Stephen Shortland, MD

 14 May 2013

After many years of working in the packaging design industry, Stephen set up New Vision Packaging. His work involves liaising between designers and clients, and overseeing the business and its development.

Stephen was able to learn about packaging design on the job, rather than through courses.
Stephen was able to learn about packaging design on the job, rather than through courses.

Hometown?

I grew up in Rushden, Northamptonshire, and I now live in Kettering.

What job do you do?

I'm managing director of packaging design company New Vision Packaging. It's a fairly small company, with three full-time employees and one subcontractor.

How did you get started in design?

When I was 16 I saw a vacancy for an apprenticeship with a printing company, Creative Printers, in my local careers office. They said I was too feeble to take the the position! Instead I was offered a place on their training scheme as a structural designer.

The company had some problems, which meant I was made redundant after a year. But they got back on their feet eventually and took me on board again – this time as a junior designer, with specific briefs to work on.

After 18 months, a client, Kinnerton Confectionary, opened an in-house studio in London and I was invited to work with them. 

"London was a bear pit compared to the cosy bubble back home – but full of opportunities."

Working with Kinnerton was valuable in many ways. I was able to learn about what happened to packaging post-design, including at the retail stage. It broadened my horizons to be working in London, which was a bear pit compared to the cosy bubble back home – but full of opportunities.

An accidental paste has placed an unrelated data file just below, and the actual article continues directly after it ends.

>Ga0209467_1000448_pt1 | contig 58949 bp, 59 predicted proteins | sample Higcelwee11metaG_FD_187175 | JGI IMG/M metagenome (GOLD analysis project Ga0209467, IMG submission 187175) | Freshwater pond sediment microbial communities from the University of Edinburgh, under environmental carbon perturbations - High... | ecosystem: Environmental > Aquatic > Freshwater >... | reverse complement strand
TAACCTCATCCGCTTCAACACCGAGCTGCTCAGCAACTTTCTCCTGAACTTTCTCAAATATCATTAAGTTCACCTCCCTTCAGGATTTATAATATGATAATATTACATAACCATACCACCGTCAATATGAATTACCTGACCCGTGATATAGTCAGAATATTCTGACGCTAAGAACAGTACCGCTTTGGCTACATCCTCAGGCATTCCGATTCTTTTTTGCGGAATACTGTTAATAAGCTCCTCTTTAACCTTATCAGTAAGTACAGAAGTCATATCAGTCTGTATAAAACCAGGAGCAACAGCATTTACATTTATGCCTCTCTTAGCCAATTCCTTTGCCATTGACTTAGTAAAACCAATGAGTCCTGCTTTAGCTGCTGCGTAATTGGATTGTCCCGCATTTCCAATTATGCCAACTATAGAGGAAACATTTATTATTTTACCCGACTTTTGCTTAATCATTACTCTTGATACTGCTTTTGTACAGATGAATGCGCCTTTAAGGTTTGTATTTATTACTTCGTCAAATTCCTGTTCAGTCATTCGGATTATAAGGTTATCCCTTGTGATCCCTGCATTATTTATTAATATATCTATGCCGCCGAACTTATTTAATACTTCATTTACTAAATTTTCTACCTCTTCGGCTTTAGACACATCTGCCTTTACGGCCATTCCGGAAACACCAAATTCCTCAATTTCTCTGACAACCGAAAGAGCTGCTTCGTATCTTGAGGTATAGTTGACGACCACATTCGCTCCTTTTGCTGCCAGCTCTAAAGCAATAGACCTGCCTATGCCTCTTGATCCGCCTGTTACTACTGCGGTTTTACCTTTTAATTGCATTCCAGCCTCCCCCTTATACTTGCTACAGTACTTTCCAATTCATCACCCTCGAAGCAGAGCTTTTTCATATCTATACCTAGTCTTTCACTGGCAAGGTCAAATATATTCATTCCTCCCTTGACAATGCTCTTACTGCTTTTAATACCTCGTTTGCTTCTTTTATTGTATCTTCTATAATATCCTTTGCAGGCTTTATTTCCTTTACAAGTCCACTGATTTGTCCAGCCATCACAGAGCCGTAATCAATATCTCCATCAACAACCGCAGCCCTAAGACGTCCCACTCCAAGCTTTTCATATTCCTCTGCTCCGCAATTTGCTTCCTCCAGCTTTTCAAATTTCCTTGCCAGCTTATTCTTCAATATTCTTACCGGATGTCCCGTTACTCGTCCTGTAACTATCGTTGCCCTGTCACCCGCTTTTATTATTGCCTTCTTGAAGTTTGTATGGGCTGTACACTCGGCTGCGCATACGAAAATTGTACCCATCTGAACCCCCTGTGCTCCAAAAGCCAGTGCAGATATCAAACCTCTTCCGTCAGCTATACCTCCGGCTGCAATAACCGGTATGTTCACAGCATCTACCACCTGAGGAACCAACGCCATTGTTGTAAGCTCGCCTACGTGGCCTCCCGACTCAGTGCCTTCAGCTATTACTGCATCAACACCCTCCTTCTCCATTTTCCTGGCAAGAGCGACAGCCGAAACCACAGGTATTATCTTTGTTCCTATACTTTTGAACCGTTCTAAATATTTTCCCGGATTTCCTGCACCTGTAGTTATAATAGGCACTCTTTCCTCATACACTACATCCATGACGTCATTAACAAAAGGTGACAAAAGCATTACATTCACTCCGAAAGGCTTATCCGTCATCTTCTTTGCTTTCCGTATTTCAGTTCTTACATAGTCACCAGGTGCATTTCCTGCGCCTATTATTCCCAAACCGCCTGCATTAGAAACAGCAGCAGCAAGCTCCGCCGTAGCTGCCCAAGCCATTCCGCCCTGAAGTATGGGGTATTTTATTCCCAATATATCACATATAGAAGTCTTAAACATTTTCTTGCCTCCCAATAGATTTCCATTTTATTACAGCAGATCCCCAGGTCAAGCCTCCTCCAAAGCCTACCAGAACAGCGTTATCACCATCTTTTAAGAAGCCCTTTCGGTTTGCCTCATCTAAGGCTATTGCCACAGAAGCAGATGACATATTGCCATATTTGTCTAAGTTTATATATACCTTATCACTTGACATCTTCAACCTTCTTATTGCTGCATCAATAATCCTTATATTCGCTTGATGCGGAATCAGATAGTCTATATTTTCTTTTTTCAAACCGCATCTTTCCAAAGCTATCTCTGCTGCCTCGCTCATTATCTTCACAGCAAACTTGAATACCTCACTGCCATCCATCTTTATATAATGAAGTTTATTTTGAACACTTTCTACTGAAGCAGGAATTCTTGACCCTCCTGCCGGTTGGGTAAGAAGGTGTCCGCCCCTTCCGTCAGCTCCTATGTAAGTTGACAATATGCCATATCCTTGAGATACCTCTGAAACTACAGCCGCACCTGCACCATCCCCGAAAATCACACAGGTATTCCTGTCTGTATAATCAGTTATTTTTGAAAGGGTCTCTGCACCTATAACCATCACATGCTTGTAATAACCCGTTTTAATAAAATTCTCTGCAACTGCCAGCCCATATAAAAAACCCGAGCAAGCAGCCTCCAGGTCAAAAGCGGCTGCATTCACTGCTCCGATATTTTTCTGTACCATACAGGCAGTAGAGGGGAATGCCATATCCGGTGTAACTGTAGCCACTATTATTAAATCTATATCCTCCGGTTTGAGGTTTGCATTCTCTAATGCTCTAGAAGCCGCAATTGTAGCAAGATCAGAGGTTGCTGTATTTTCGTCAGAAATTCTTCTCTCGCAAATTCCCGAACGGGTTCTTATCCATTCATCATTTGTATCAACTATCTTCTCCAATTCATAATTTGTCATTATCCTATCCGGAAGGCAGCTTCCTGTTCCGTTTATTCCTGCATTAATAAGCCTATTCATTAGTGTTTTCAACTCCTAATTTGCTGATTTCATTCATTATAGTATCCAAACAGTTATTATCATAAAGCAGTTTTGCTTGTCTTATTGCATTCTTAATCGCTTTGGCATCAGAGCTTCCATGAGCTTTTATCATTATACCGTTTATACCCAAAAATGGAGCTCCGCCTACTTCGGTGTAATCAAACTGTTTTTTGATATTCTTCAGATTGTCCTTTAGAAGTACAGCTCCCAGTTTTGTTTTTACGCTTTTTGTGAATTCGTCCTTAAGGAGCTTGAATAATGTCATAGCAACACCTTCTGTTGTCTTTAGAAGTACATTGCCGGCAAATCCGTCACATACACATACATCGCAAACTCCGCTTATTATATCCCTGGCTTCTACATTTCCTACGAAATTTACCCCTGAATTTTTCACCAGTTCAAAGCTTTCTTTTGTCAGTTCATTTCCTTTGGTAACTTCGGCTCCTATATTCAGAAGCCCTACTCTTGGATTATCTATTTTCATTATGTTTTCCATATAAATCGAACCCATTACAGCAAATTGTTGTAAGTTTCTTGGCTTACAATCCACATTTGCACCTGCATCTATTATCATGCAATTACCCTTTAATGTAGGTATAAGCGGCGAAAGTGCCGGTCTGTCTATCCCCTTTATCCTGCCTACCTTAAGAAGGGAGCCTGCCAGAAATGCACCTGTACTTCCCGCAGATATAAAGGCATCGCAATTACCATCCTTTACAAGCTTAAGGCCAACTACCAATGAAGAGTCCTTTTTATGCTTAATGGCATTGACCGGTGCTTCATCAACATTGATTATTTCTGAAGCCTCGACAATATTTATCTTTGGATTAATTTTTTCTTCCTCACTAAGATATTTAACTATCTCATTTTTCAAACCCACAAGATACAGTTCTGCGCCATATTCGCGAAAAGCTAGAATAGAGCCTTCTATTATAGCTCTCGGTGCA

I moved jobs within the industry for a few more years, and set up New Vision Packaging in 2006.

What qualifications do you have?

I have nine GCSEs. All my learning was done on the job. If I had taken the qualifications route into product design, it may even have put me on the back foot.

Creative Printers was using technologies, such as CAD, at a time when they were still being ignored on training programmes and courses. I was lucky to be using computers very early on, when most people didn't have the know-how.

What do you do at work?

As the managing director, it's a mixed bag. I'm responsible for sales, so I deal with clients, interpreting what they want and communicating it back to the designers.

This can go in extremes – sometimes clients want you to do the undoable, while other times their demands are a bit 'square', so I try to convince them to be more ambitious. 

"If you want to design a box of chocolates, you need to go to the high street and examine the designs."

I also buy all the materials from suppliers, which involves negotiation to get a good deal.

I run the accounts and oversee business development. A big business development issue cropped up a few years ago when I got some consultants in. They found that, although our clients were pleased, they didn't always feel we were looking to the next new thing.

I took this on board, and looked further afield to source packaging in order to save money. Now 70 per cent of what we source is from Poland, which has helped cut company costs.

What's the best thing about your job?

Working for myself. Nobody tells me what to do – apart from the clients of course. Seeing your own work on the shelf is also a great source of pride.

And the worst thing about the job?

Again, I work for myself! This means long hours and not being able to go on holiday unless I can get Wi-Fi.

How do I get into design?

1. Go out and look at products

Your course will teach you the basics, but if you want to design a box of chocolates for example, you need to go to the high street and examine the designs already out there. Spend hours in shops – there's so much on offer, so knowing your market will take time and investigation. 

2. Get in it for the long haul

If you want to end up running your own design business, you need to stay with it and not get disheartened. Nothing happens instantly. 

3. Look to those who are more experienced

Sometimes it can feel as though people are in your way, and that older colleagues are dinosaurs! Remember that they're there for a reason and they have plenty of experience.


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